The Middle East and North Africa is experiencing significant changes in diplomatic relationships, which could lead to a long-lasting regional shift. One example of this trend is improving relations between Saudi Arabia and Syria. However, Saudi Arabia is now trying to reconcile with Syria and bring it back into the regional community. This trend is also seen in the Al-Ula Accords, which helped resolve the Gulf diplomatic crisis and the UAE’s recent engagement with Turkey.
On April 12, the Saudi government hosted Syrian Foreign Minister Faisal Mekdad in Jeddah, the first time a high-level representative of the Syrian government visited the country since the onset of Syria’s civil war. According to an official joint statement, Saudi Foreign Minister Faisal bin Farhan Al-Saud met with Mekdad to discuss bilateral relations. Their discussion focused on humanitarian access, terrorism, Syria’s territorial integrity, smuggling, and the return of refugees. The representatives also discussed captagon, a narcotic popular across the Middle East and a significant source of illicit revenue for the Syrian government. Both ministers accepted a roadmap to resume consular services and flights between their respective countries.
Following the talks, the Saudi foreign minister traveled to Damascus on April 18 to continue the discussions, holding a historic meeting with Assad. Like Mekdad’s earlier visit to Saudi Arabia, the trip was the first visit to Syria by a Saudi foreign minister since the start of the war. An official statement reiterated many of the positions in the earlier joint statement. However, it stopped short of an invitation to either the Arab League or a head-of-state visit for now.
Quick Renormalization or Slow Rapprochement?
The rapidity with which these improvements take place after a prolonged period of estrangement is striking, and signs of an impending rapprochement between Damascus and Riyadh are evident. Previously, Saudi Arabia supported the idea of ousting Assad, and the government in Riyadh long provided financial and other assistance to various anti-Assad opposition groups within Syria. However, even during the regime’s most precarious days, Riyadh retained some communication channels with Damascus, signaling a willingness to engage on issues of mutual concern.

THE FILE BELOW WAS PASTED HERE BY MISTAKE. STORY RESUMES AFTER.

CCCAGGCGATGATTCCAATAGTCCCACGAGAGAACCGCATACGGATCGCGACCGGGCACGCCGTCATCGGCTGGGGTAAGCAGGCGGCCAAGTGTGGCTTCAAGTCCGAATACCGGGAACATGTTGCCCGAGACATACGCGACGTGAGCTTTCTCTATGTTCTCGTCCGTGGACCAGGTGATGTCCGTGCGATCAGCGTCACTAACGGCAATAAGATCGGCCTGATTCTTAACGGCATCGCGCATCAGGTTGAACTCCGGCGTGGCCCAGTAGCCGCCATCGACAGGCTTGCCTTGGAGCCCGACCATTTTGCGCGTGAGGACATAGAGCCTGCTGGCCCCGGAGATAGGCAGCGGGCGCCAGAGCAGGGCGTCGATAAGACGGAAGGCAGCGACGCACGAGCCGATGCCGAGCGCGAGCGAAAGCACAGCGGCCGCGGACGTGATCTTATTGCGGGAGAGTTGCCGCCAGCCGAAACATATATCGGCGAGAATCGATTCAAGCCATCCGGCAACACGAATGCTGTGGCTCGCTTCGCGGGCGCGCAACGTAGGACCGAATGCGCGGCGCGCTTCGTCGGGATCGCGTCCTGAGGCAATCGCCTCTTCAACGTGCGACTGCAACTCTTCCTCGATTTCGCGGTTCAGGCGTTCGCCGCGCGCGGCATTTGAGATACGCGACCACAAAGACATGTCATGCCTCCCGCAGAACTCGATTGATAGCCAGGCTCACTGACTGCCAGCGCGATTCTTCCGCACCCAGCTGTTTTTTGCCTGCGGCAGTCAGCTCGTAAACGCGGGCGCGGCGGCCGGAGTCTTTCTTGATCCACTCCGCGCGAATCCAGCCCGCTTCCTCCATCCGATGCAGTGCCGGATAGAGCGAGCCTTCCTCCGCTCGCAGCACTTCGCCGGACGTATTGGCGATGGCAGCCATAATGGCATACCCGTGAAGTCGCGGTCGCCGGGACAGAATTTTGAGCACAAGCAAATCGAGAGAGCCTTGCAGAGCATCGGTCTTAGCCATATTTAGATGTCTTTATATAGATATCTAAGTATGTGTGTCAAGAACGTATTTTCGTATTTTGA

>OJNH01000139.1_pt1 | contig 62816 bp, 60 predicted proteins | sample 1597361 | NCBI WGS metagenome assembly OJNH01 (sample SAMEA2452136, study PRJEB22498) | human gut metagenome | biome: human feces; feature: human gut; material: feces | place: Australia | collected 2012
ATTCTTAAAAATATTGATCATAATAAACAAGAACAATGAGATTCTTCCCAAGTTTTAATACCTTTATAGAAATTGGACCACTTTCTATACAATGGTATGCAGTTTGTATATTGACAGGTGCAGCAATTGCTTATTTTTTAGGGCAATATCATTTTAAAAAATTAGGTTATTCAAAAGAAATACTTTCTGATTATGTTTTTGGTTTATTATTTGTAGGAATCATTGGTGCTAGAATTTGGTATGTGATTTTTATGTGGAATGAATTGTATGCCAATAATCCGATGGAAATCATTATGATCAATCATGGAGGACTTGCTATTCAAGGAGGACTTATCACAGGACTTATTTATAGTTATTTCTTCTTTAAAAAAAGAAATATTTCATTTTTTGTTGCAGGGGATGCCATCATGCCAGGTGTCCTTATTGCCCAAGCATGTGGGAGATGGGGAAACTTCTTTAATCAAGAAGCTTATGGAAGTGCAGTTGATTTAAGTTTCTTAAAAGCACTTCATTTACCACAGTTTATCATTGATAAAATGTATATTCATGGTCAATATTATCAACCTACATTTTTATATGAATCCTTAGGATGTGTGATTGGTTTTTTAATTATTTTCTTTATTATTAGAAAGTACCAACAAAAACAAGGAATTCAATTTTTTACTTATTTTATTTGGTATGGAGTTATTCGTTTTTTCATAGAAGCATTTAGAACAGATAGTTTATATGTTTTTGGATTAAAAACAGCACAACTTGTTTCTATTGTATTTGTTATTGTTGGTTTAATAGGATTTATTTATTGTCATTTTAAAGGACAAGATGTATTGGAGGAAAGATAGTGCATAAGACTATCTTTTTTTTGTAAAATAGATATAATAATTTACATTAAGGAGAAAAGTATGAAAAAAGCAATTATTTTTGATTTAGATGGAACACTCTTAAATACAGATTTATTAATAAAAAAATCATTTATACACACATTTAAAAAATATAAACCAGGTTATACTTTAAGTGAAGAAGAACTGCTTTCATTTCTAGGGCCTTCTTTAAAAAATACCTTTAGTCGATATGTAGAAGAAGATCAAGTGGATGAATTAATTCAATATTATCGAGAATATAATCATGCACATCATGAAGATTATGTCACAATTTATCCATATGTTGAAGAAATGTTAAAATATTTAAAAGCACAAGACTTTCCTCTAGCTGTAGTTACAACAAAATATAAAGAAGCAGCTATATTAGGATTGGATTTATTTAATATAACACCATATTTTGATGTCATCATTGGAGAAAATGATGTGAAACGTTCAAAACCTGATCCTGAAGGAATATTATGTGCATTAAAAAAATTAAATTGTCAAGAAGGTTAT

These lines of communication involved intelligence circles—most notably a quiet Damascus meeting between Saudi Arabia’s intelligence chief, General Khalid al-Humaidan, and his then-Syrian counterpart, Ali Mamluk, in May 2021. Humaidan then held another meeting with Syria’s new intelligence chief, Hussam Luka, in Cairo on the sidelines of the Arab Intelligence Forum in November 2021. Both countries avoided publicizing these engagements, likely testing the waters for a broader rapprochement. However, public interactions ultimately fell off; while some thought additional talks would lead to a gradual shift and growing rapprochement in 2022, that did not occur. As it did when it quietly supported Bahrain’s embassy reopening in 2018, Riyadh opted to take a wait-and-see approach, especially after the question of Syria’s status sharply divided the Algerian Arab League Summit in November 2021. During that meeting, Algiers tried to formulate an Arab consensus for Damascus’s return to the summit. Still, it failed to bridge the gap between other Arab states’ diverse positions. The Saudis likely took note and acted accordingly.
This changed with the February 6 earthquake that ravaged southern Turkey and northern Syria. The tragedy killed roughly 56,000 people and necessitated a massive humanitarian response that Arab states contributed to immediately. However, it also offered many states a chance to finally push for improved relations with Damascus under the guise of humanitarian access, a strategy sometimes described as “earthquake diplomacy.”
Saudi Arabia utilized this method to lay the groundwork for re-normalization with the Syrian government. Prince Farhan’s March 4 statement claimed that the status quo was “not tenable” and insisted that Saudi Arabia would “have to find a way to move beyond that.” This ultimately signaled future positive developments, with additional intelligence meetings and the reciprocal Mekdad and Prince Farhan visits in April.
However, the rapid shift in ties met roadblocks. The Kingdom appeared poised to force Damascus’s return to the Arab League via the May Riyadh summit–an outcome that has not developed. Rather, a small bloc of Arab states led by Qatar voiced disapproval, with Doha playing a particularly powerful role. While the Saudis hosted a meeting between the Gulf Cooperation Council (GCC) members, as well as Jordan, Iraq, and Egypt, to discuss Syria and the league, they could not produce a consensus. Rather, a mild unilateral statement from the Saudi foreign ministry left the issue unresolved.
Interests Driving Damascus and Riyadh
Regardless of such roadblocks, the Saudi decision to repair ties with Damascus reflects Riyadh’s desire to take the lead on regional issues. This is particularly true concerning long-running regional conflicts following its re-normalization deal with Iran on March 10. Ultimately, the Kingdom views its ability to lead the region and secure stability for its domestic economic reforms as existential interests that trump the post-Arab Spring conflicts of the last decade.